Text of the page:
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Avidemux Basic Script Elements « Behind the Scenes

Avidemux Basic Script Elements

October 20th, 2009

Avidemux is a free, cross-platform video editing program that is both very simple and immensely powerful. Much of its power is thanks to its command line interface (CLI) and potential for scripting.

In this particular post I will be focusing on the latter aspect: scripting.

Specifically, I will be covering the elements and commands found in a basic Avidemux script. I am currently using Avidemux 2.4.4 on a Mac, though I routinely use 2.5.1 on Linux, and even occasionally on Windows. For those who have multiple platforms available, I recommend the Linux or Windows versions for their increased stability.

Table of Contents

Scripting Language

Avidemux reads and writes scripts in Javascript. While basic script modifications can be made without any prior Javascript knowledge/experience, it is recommended that those of you interested in creating more advanced scripts learn the basics of the language before getting in too deep (you will only be frustrated).

Here are some Javascript concepts you might want to be familiar with.
(this is in no way a comprehensive list)

  • Declaring variables
  • If…Else statements
  • Arrays

The Basic Script

Now, let’s get down to basics. The easiest way to start learning about Avidemux scripts is to look at one. Lucky for us (since the documentation online is pretty weak), Avidemux project files are actually just basic scripts.

So, if you want to know how to do something in a script, first try accomplishing it from the graphic user interface (GUI), then save your project, and open the project file in a text editor to see how the resulting script is put together.

For the following example, I did just that. This script simply lays down a first video in its entirety, then appends a second video.

Important: Avidemux scripts do not have an extension. Even though they are written in Javascript, do not add a .js extension to the filename or they will not work. If you can’t get Avidemux to recognize your scripts, be sure there isn’t a hidden extension (some text editors will add .txt or .rtf to the end of files that do not specify an alternate extension)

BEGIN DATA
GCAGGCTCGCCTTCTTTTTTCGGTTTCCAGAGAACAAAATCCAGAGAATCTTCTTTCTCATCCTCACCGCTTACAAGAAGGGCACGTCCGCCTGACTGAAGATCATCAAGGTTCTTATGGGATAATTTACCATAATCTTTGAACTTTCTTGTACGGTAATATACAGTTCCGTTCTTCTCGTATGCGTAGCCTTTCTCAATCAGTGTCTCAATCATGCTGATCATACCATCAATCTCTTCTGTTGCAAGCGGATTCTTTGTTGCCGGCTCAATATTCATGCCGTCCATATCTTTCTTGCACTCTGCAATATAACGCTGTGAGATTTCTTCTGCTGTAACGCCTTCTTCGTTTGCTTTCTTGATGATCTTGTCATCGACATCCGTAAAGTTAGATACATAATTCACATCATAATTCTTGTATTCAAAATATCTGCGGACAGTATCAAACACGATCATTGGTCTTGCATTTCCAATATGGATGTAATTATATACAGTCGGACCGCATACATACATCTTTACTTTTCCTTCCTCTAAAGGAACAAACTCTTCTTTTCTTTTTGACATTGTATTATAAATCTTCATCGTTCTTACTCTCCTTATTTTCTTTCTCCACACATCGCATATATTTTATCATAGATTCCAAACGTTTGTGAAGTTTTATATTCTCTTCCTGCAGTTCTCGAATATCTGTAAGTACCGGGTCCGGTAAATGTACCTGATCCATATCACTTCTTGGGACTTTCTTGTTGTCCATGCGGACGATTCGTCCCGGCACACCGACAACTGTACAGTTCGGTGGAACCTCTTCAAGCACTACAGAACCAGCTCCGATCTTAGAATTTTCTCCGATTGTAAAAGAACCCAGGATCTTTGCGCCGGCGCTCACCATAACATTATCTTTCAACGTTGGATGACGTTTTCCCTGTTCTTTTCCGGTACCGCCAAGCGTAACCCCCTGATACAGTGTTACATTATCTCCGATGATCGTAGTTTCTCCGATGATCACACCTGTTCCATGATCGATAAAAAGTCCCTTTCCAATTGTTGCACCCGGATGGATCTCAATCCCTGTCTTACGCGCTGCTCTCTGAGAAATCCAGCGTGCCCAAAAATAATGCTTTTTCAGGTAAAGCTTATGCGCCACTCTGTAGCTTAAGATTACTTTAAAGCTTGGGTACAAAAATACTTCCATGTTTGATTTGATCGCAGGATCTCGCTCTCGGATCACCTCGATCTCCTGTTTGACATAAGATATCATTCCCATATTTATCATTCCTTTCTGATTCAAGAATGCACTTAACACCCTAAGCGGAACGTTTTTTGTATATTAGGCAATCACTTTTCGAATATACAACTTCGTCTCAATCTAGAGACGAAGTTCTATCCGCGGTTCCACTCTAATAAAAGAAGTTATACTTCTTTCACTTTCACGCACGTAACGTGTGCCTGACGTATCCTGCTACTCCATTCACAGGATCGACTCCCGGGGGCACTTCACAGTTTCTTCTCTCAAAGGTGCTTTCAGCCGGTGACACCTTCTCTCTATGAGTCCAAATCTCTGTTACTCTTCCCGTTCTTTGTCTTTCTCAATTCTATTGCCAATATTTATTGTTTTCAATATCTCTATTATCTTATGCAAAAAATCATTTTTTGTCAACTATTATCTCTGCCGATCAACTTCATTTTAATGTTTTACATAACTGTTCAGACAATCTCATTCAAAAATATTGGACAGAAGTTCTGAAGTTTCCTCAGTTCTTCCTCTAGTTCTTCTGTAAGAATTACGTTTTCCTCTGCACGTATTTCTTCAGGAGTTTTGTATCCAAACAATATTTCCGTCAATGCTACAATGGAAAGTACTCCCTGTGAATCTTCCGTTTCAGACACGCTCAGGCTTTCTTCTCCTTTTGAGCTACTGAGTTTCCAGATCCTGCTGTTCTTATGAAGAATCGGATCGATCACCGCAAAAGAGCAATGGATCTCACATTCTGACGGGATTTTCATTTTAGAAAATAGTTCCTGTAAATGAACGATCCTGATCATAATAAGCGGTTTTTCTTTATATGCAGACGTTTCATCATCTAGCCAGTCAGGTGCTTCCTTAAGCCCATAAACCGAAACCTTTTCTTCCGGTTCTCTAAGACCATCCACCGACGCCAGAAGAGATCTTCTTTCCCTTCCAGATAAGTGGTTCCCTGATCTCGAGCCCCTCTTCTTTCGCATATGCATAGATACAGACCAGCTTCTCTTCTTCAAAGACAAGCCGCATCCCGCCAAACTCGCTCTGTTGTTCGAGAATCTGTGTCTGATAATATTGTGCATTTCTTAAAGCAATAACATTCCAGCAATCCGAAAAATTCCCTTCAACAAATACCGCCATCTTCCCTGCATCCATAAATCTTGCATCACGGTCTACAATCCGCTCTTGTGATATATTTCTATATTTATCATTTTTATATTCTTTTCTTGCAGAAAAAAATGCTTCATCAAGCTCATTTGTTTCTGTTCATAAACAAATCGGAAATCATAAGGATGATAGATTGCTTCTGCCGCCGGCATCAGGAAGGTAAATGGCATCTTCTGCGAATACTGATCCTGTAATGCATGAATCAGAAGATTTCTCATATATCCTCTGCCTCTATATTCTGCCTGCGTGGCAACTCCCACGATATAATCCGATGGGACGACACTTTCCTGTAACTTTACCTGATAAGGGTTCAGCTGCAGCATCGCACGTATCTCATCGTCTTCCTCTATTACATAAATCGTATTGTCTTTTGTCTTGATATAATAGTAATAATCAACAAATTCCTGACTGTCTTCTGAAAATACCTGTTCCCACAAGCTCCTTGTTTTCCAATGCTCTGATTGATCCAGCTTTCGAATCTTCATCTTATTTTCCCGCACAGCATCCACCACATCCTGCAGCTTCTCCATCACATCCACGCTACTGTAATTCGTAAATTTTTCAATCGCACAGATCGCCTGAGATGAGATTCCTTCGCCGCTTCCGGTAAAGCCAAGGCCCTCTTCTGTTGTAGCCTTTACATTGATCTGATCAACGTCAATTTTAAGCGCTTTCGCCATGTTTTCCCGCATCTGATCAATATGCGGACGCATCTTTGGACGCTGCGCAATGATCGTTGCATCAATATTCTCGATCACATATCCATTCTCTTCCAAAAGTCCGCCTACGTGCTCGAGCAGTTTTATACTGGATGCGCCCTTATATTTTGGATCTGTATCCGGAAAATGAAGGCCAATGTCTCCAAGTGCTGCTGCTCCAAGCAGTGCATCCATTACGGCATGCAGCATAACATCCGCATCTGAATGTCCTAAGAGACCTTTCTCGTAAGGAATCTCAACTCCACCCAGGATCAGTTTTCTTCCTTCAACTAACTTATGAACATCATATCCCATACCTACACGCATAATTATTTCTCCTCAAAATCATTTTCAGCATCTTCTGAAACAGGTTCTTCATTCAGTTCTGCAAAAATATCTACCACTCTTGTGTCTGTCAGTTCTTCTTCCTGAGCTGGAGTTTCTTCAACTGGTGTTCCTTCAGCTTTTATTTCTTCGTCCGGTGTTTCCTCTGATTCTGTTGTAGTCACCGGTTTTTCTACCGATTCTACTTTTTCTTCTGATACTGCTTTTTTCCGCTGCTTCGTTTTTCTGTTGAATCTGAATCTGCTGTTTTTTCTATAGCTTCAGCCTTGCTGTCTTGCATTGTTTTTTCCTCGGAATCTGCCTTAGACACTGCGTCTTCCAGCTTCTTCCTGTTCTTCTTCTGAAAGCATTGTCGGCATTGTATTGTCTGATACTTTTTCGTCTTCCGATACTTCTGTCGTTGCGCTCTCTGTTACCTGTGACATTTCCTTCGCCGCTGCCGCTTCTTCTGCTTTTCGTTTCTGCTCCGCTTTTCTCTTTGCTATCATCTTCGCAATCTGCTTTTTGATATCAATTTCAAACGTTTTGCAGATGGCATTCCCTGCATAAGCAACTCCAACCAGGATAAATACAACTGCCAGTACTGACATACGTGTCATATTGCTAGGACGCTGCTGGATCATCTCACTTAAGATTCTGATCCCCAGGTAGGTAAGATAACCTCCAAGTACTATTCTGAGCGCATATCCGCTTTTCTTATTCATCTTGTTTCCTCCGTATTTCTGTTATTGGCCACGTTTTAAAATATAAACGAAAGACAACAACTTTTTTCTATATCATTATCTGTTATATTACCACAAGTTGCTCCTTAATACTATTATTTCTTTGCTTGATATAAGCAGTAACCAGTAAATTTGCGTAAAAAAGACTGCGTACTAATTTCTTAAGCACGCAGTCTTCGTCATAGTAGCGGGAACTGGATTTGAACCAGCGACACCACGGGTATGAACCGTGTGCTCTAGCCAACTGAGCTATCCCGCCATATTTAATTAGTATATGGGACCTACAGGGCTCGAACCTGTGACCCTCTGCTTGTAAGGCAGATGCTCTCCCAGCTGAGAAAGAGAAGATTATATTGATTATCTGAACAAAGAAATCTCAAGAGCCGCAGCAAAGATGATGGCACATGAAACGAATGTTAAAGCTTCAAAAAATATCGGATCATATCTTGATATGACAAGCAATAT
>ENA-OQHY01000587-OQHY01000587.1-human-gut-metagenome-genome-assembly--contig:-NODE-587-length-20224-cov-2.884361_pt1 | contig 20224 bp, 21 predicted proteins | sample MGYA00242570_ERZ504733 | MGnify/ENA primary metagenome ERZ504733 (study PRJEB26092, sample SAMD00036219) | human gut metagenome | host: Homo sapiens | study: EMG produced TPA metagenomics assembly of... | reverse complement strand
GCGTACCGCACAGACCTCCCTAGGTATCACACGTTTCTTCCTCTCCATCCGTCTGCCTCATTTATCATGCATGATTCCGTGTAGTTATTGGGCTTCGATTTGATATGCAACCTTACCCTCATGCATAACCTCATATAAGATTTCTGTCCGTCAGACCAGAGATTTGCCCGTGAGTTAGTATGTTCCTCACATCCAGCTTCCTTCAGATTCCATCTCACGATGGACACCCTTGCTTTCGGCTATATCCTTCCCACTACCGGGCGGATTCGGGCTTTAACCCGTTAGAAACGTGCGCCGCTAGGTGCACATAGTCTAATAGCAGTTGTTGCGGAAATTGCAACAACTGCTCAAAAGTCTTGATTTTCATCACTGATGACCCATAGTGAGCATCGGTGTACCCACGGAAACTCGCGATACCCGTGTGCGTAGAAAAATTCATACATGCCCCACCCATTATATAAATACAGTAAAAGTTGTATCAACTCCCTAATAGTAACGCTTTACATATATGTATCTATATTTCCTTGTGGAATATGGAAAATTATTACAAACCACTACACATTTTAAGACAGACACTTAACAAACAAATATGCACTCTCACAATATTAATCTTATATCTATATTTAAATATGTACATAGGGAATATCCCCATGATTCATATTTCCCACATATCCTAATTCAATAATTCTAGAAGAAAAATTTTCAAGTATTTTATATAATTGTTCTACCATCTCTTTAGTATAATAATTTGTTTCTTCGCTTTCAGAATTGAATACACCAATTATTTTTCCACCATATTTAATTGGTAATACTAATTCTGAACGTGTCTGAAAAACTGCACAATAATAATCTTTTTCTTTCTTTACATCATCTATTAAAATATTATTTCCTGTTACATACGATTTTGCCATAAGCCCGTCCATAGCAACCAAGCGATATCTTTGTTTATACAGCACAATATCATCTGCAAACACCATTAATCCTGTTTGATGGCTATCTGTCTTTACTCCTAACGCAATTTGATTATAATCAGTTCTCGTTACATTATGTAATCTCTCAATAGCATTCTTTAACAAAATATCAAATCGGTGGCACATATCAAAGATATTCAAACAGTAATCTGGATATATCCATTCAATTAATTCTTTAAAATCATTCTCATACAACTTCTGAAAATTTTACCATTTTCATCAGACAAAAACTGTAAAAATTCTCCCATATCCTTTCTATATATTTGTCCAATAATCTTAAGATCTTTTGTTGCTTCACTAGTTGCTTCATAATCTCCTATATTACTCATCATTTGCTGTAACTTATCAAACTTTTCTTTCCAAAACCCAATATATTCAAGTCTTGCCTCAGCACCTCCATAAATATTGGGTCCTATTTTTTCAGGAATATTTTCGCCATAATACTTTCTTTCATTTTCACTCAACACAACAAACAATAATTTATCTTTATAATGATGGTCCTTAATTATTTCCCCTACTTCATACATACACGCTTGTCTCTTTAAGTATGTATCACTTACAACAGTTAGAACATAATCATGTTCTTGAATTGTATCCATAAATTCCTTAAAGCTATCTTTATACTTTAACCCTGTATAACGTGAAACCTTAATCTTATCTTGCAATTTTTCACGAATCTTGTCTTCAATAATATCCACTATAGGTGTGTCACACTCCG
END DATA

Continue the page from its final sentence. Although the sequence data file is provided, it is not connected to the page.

//AD <- Needed to identify// //--automatically built-- //--Project: /Volumes/Media_G5/Ben/Tutorials/Test_Script var app = new Avidemux(); //** Video ** // 02 videos source app.load("/Volumes/MEDIA_G5/BEN/TUTORIALS/"); app.append("/Volumes/MEDIA_G5/BEN/TUTORIALS/"); //02 segments app.clearSegments(); app.addSegment(0,0,3587); app.addSegment(1,0,2707); app.markerA=0; app.markerB=6293; //** Postproc **,3,0);; //** Filters ** //** Video Codec conf **"Copy","CQ=4","0 "); //** Audio **;"copy",128,0,"");;;;"NONE"); app.setContainer("AVI"); setSuccess(1); //app.Exit(); //End of script

Again, this script simply loads and then appends to that. Nothing more, nothing less.

Now let’s examine the code.


//AD  <- Needed to identify//
//--automatically built--
//--Project: /Volumes/Media_G5/Ben/Tutorials/Test_Script

This is the header information. The first line must always be included, as it identifies the file as an Avidemux script. The second and third lines contain additional information that can be discarded or re-written.

var app = new Avidemux();

This is the first line of actual code after the header (always). It starts a new instance of Avidemux, so you need to include it (always).


//** Video **
// 02 videos source

This section loads the videos that will be used by the script. You must always have one (no more, no less) app.load() command, after which you may list any number of additional clips using app.append().

Also, these scripts do not support relative paths. You must include the full paths to the source videos.


//02 segments